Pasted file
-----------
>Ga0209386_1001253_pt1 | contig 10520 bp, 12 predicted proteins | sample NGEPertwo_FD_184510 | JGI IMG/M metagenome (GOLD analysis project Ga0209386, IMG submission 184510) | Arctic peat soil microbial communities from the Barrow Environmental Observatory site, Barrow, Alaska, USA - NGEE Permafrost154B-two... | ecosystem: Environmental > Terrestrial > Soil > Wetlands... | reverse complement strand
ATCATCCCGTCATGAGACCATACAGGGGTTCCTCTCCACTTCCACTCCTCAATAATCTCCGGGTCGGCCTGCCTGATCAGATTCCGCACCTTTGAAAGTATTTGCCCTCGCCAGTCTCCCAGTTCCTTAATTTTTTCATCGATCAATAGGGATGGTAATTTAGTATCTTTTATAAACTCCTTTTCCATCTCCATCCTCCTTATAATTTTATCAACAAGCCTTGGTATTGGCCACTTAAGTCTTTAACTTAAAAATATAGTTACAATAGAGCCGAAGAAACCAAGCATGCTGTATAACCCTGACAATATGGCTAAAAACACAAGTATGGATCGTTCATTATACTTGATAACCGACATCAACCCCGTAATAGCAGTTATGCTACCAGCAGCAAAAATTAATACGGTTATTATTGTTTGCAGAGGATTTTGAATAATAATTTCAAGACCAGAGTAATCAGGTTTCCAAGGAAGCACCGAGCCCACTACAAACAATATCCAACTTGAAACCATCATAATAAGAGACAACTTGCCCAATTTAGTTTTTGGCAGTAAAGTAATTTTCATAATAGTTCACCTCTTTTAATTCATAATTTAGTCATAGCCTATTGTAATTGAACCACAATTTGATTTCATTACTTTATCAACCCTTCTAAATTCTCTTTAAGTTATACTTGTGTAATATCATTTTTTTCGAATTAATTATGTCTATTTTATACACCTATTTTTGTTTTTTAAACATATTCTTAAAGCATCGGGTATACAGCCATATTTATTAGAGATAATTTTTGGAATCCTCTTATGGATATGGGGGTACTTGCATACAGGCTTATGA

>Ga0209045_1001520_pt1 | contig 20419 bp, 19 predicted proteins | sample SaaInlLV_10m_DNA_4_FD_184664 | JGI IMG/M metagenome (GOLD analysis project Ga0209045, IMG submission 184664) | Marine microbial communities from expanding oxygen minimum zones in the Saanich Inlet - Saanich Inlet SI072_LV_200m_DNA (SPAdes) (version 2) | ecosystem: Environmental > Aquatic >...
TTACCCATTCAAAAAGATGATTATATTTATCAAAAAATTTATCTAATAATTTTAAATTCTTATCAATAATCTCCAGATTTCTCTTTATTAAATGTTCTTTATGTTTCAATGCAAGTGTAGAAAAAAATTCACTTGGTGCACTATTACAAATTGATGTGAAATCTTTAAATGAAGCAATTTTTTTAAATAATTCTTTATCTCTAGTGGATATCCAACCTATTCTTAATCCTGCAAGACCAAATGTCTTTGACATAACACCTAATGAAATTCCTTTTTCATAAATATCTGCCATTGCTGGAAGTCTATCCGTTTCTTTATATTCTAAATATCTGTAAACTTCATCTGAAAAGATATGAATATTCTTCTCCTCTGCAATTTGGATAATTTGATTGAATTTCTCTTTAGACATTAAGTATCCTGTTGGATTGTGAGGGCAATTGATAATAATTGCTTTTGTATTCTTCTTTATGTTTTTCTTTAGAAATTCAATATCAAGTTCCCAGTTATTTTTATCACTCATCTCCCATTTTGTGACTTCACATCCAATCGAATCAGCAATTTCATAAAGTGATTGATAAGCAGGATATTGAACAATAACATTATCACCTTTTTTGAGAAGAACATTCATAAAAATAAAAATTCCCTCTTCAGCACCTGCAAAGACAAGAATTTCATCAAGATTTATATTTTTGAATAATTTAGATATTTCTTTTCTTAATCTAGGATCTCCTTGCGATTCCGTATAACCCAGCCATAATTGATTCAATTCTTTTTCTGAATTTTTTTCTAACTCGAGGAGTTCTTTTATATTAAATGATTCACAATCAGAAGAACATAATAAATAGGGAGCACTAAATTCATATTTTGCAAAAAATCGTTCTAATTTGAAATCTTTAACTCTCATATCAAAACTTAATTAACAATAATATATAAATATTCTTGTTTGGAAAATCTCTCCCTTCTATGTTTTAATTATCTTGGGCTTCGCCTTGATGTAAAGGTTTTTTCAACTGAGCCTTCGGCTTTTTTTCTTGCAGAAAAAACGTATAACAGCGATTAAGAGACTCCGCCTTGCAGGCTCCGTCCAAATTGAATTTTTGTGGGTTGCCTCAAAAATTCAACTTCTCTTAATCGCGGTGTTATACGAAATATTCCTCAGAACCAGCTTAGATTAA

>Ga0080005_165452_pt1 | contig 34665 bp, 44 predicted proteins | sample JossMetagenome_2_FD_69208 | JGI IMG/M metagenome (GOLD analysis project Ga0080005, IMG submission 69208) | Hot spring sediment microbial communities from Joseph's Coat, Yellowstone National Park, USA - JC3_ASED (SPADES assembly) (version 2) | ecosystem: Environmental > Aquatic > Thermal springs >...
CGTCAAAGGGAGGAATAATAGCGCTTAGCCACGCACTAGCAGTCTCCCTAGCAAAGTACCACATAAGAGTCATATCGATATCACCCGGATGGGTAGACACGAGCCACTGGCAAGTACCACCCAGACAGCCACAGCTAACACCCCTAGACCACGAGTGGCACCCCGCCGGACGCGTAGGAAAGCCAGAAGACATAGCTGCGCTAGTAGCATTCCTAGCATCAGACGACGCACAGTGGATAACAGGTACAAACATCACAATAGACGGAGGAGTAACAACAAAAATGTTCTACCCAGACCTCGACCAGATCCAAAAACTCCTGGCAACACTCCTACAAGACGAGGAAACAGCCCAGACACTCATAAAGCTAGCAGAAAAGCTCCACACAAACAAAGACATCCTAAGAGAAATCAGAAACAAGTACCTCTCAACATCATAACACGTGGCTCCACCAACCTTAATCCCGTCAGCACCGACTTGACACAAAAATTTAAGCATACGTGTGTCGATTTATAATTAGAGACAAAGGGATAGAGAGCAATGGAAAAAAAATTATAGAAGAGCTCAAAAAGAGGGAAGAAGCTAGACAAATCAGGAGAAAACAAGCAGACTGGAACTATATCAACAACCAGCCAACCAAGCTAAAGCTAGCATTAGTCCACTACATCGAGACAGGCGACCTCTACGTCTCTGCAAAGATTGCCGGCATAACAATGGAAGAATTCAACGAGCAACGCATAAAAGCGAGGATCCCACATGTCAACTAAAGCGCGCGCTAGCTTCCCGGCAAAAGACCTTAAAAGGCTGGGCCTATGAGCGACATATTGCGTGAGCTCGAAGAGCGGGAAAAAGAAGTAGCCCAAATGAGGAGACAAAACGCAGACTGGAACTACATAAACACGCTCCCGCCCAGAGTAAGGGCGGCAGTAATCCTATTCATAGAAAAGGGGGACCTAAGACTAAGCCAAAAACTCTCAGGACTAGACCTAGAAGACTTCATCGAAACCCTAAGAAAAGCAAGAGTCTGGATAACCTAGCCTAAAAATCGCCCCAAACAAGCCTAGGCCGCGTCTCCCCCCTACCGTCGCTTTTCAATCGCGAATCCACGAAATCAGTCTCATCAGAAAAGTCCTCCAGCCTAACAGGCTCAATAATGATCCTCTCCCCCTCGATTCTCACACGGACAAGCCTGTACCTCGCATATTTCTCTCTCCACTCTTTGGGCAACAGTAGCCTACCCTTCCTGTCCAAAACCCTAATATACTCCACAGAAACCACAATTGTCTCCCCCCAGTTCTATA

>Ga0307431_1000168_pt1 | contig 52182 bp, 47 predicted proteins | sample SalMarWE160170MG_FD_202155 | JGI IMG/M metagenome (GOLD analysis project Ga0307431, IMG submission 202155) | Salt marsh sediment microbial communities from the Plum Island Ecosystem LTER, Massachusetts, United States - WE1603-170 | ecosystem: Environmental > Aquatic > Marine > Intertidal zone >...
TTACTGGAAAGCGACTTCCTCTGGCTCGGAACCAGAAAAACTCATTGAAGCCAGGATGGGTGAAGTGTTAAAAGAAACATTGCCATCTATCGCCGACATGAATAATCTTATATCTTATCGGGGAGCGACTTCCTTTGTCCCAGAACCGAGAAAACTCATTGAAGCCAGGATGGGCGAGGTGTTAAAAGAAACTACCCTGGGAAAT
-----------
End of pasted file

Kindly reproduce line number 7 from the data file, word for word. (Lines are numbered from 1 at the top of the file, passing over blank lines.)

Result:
>Ga0307431_1000168_pt1 | contig 52182 bp, 47 predicted proteins | sample SalMarWE160170MG_FD_202155 | JGI IMG/M metagenome (GOLD analysis project Ga0307431, IMG submission 202155) | Salt marsh sediment microbial communities from the Plum Island Ecosystem LTER, Massachusetts, United States - WE1603-170 | ecosystem: Environmental > Aquatic > Marine > Intertidal zone >...